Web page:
Beck, along with his nine brothers and sisters, grew up in Mount Hermon and couldn’t wait to get back to the valley after working as a cabinet maker in the Bay Area. Meanwhile, his brother, Jordan, was planning his next move after three seasons in the NFL, first with the Atlanta Falcons and then with the Denver Broncos.
Ben Beck said Jordan, who will join his brother in San Lorenzo Valley in January, always envisioned working the land in some capacity. The catalyzing spark came last year when their father, Andrew Beck, the head priest of Sts. Peter and Paul Antiochian Orthodox Church in Ben Lomond, called a family meeting.
“We decided we wanted to make a big transition toward being more self-sustaining,” Ben Beck recalled. “My dad asked if I wanted to be a farmer. I said, ‘I don’t know anything about farming.’”
That was right after they heard about a plot of land for sale at 9299 Glen Arbor Road, formerly known as Love Apple Farm. (Owner Cynthia Sandberg moved to a larger parcel in Scotts Valley.)
They closed escrow March 16, and Ben Beck quickly got to work. The new farm is now called Haven Harvest.
Ben Beck credits Sandberg with teaching him most of what he knows about basic organic gardening methods, but he also has learned quite a bit from trial and error. He showed me a sizeable strawberry plot that must have taken ages to complete that was totally thrashed by hungry deer. Unfazed, he simply chalked it up to experience.
Beck’s genuine fascination with working the land and reconnecting with the community is abundantly clear.
“A lot of people say, ‘You’re stuck in the valley,’ or whatever. But I absolutely love this place,” he said. “I get into the soil every day; I can weed for an hour, mess with the chickens, move on to the tomatoes, and just mix it around. To me, this is just living the dream.”
It’s still really early in the process, but he has big plans to sell at local farmers markets, as well as through a subscription-based community supported agriculture program.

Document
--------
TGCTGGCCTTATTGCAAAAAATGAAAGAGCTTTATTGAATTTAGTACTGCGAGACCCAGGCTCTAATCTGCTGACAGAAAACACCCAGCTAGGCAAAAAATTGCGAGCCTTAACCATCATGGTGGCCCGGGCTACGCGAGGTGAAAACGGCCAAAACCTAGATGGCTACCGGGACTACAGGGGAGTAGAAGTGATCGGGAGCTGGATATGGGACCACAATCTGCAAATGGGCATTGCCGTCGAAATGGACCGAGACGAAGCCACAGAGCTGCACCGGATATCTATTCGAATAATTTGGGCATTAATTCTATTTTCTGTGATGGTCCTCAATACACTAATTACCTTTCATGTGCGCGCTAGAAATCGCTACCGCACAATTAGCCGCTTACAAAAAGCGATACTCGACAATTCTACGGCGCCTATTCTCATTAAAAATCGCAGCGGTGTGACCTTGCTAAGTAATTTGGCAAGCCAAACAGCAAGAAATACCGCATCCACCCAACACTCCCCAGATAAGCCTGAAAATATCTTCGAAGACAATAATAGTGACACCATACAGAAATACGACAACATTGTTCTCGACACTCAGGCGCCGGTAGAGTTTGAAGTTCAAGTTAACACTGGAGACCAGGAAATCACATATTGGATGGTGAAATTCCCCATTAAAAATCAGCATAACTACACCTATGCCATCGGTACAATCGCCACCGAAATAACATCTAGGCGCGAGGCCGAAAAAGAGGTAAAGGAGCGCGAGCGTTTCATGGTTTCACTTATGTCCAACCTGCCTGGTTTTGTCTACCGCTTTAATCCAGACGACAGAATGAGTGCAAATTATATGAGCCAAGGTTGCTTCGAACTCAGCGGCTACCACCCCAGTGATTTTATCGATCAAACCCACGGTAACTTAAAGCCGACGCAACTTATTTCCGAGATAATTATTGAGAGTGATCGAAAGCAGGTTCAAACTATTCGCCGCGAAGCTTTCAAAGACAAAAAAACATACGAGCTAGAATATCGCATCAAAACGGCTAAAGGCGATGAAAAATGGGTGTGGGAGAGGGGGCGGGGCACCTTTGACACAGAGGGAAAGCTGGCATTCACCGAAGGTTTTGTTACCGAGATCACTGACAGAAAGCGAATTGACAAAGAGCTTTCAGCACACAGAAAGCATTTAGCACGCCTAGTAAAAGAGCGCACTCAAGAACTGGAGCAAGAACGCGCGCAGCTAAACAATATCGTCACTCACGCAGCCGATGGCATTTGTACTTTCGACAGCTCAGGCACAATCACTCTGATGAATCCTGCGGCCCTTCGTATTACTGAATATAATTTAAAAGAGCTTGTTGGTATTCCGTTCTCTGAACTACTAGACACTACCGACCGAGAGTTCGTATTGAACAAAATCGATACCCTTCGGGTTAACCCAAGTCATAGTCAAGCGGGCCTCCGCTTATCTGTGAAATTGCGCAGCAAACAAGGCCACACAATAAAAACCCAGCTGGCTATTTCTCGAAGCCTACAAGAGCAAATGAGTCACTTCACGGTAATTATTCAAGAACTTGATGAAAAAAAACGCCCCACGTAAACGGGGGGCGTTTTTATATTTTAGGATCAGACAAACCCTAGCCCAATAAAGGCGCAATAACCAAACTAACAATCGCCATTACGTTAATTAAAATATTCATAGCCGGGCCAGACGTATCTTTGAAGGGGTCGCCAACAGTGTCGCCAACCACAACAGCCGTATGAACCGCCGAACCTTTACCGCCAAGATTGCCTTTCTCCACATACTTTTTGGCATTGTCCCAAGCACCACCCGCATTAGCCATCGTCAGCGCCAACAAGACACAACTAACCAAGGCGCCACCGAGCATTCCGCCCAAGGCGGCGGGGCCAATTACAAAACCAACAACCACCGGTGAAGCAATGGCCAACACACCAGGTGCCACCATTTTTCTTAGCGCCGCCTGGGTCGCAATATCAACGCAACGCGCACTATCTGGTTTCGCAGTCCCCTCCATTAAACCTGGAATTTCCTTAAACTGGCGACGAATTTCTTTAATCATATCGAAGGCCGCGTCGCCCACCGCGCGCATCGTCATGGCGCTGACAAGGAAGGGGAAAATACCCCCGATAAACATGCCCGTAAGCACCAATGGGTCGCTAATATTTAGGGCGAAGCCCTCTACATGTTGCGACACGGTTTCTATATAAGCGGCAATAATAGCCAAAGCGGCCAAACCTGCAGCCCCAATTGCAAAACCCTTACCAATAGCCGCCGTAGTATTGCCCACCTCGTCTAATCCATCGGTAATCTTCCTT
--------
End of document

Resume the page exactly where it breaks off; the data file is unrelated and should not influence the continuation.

He recently planted pear, apple, peach, nectarine and peacotum (a peach-apricot-plum hybrid) trees and wants to specialize in fruit. While the trees will take a few years to bear enough saleable fruit, Beck’s particularly excited about growing berries.
In fact, he said he wants to be known as the “berry guy” at the farmers markets, selling not only strawberries and raspberries, but also honey berries, goji berries, olallieberries and other less-common varieties. In addition, his CSA will include some vegetables, fresh eggs and honey.
His brother, Nate, meanwhile, bought some land adjacent to (but not connected to) Trout Farm Inn on West Zayante Road and plans to raise trout to sell at markets and through his brother’s CSA.
Anyone who would like to learn some gardening skills and take home some freshly picked veggies in exchange for a little elbow grease should stop by. Eventually, Ben Beck would like to make Haven Harvest economically sustaining, but for now he sees a win-win in exchanging fresh produce for work.
He said some folks from nearby Valley Churches United Missions who were hungry and wanted to work put in about four hours of labor and went home with about two weeks’ worth of food.
“That felt really good,” Beck said. “I’ve been raised to try and help people. I think that the more we can help people, the closer the community gets.”
Steve Tanner is a writer living in Ben Lomond with his wife and two young children. He is an active member of Transition San Lorenzo Valley, a local nonprofit group committed to creating a more sustainable and resilient community.